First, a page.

By Topic

Vegetation index response to leaf area index and fractional vegetated area over cotton

Sign In

Cookies must be enabled to login.After enabling cookies , please use refresh or reload or ctrl+f5 on the browser for the login options.

Formats Non-Member Member
$31 $13
Learn how you can qualify for the best price for this item!
Become an IEEE Member or Subscribe to
IEEE Xplore for exclusive pricing!
close button

puzzle piece

IEEE membership options for an individual and IEEE Xplore subscriptions for an organization offer the most affordable access to essential journal articles, conference papers, standards, eBooks, and eLearning courses.

Learn more about:

IEEE membership

IEEE Xplore subscriptions

2 Author(s)
Mauget, S.A. ; Agric. Res. Service, Lubbock, TX, USA ; Upchurch, D.R.

In an agricultural setting vegetation indices should accurately track the state of crop growth under conditions in which the radiometer field of view includes both active vegetative, senesced, and non-vegetative components. Ideally, they should also do so regardless of variation in viewing and background conditions. The authors field evaluate 5 vegetation indices based on their ability to respond linearly to two distinct rates of crop growth. The indices resistance to moisture related and site-to-site variation in soil reflectance were also evaluated, but those results are not discussed in detail. Thus of the general criteria outlined above only resistance to variation in viewing conditions are not considered, as no attempt has been made to test the effects of solar or viewing angle, or resistance to atmospheric distortion. Index evaluation here is based on the response to the development of fractional vegetated area (FVA) and Leaf Area Index (LAI) measured over cotton (Gossypium hirsutum L.) plots grown under both irrigated and dryland conditions. Their emphasis on FVA and LAI is based on the central role of leaf area in both crop growth and remote sensing. LAI has traditionally been cited as a key property influencing a canopy's cross-sectional area to incident photosynthetically active radiation (PAR), and thus its ability to assimilate light energy into biomass. During the remote sensing era LAI has been widely considered as the biophysical variable linking canopy reflectances and vegetation index (VI) values to absorbed PAR (APAR) and agricultural yield. Many studies have compared LAI variation with that of the Normalized Difference Vegetation Index (NDVI)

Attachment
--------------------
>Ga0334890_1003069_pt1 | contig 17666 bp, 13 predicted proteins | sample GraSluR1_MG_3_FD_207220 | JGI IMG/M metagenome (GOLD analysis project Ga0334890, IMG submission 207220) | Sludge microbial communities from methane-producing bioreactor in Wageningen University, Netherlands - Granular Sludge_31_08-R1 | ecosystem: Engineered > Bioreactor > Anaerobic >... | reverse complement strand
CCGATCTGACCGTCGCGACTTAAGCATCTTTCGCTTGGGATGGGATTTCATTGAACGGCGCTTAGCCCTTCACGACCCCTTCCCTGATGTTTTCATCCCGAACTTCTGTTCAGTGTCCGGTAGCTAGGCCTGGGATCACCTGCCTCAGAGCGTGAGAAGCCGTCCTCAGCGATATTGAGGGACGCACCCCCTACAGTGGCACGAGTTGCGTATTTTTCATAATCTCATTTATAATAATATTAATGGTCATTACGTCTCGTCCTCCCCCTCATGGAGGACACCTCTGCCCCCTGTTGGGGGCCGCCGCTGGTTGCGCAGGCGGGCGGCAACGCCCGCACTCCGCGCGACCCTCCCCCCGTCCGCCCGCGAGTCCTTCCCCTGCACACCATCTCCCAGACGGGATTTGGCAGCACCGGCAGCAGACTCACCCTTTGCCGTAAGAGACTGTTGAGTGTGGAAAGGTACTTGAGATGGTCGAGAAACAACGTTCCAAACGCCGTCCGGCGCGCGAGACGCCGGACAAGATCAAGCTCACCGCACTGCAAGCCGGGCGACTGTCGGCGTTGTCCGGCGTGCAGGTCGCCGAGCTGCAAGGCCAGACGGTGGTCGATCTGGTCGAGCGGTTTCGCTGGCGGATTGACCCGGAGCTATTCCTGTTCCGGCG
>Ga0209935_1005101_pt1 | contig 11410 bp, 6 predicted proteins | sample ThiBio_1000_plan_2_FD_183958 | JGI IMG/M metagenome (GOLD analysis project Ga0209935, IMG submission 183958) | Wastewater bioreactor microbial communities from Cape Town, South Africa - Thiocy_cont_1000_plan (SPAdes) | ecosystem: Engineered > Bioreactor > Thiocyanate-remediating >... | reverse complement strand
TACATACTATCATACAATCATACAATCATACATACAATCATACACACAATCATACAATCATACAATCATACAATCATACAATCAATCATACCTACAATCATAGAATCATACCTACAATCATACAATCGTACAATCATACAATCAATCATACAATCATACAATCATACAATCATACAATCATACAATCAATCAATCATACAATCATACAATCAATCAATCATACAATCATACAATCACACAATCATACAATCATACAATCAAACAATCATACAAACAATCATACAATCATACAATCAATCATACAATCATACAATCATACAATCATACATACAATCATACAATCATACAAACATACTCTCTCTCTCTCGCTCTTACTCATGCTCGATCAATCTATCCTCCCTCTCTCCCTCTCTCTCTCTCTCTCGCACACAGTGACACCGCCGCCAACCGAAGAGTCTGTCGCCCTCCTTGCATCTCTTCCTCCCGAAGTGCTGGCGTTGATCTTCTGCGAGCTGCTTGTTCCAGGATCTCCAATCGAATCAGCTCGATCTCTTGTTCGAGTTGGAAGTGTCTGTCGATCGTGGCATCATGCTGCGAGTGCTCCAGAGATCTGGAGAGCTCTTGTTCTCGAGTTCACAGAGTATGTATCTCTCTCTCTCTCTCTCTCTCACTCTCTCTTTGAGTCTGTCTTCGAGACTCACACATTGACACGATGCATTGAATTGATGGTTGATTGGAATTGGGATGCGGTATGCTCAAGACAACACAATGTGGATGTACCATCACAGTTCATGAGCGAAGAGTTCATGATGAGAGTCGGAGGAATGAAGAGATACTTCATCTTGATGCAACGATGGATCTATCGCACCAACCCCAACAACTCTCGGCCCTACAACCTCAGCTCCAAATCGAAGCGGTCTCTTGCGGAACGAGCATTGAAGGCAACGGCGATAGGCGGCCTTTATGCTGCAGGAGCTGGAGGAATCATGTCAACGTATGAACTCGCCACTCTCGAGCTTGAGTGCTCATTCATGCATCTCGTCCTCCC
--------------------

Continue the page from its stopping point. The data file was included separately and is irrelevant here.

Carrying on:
Published in:

Geoscience and Remote Sensing Symposium, 2000. Proceedings. IGARSS 2000. IEEE 2000 International  (Volume:1 )

Date of Conference:

2000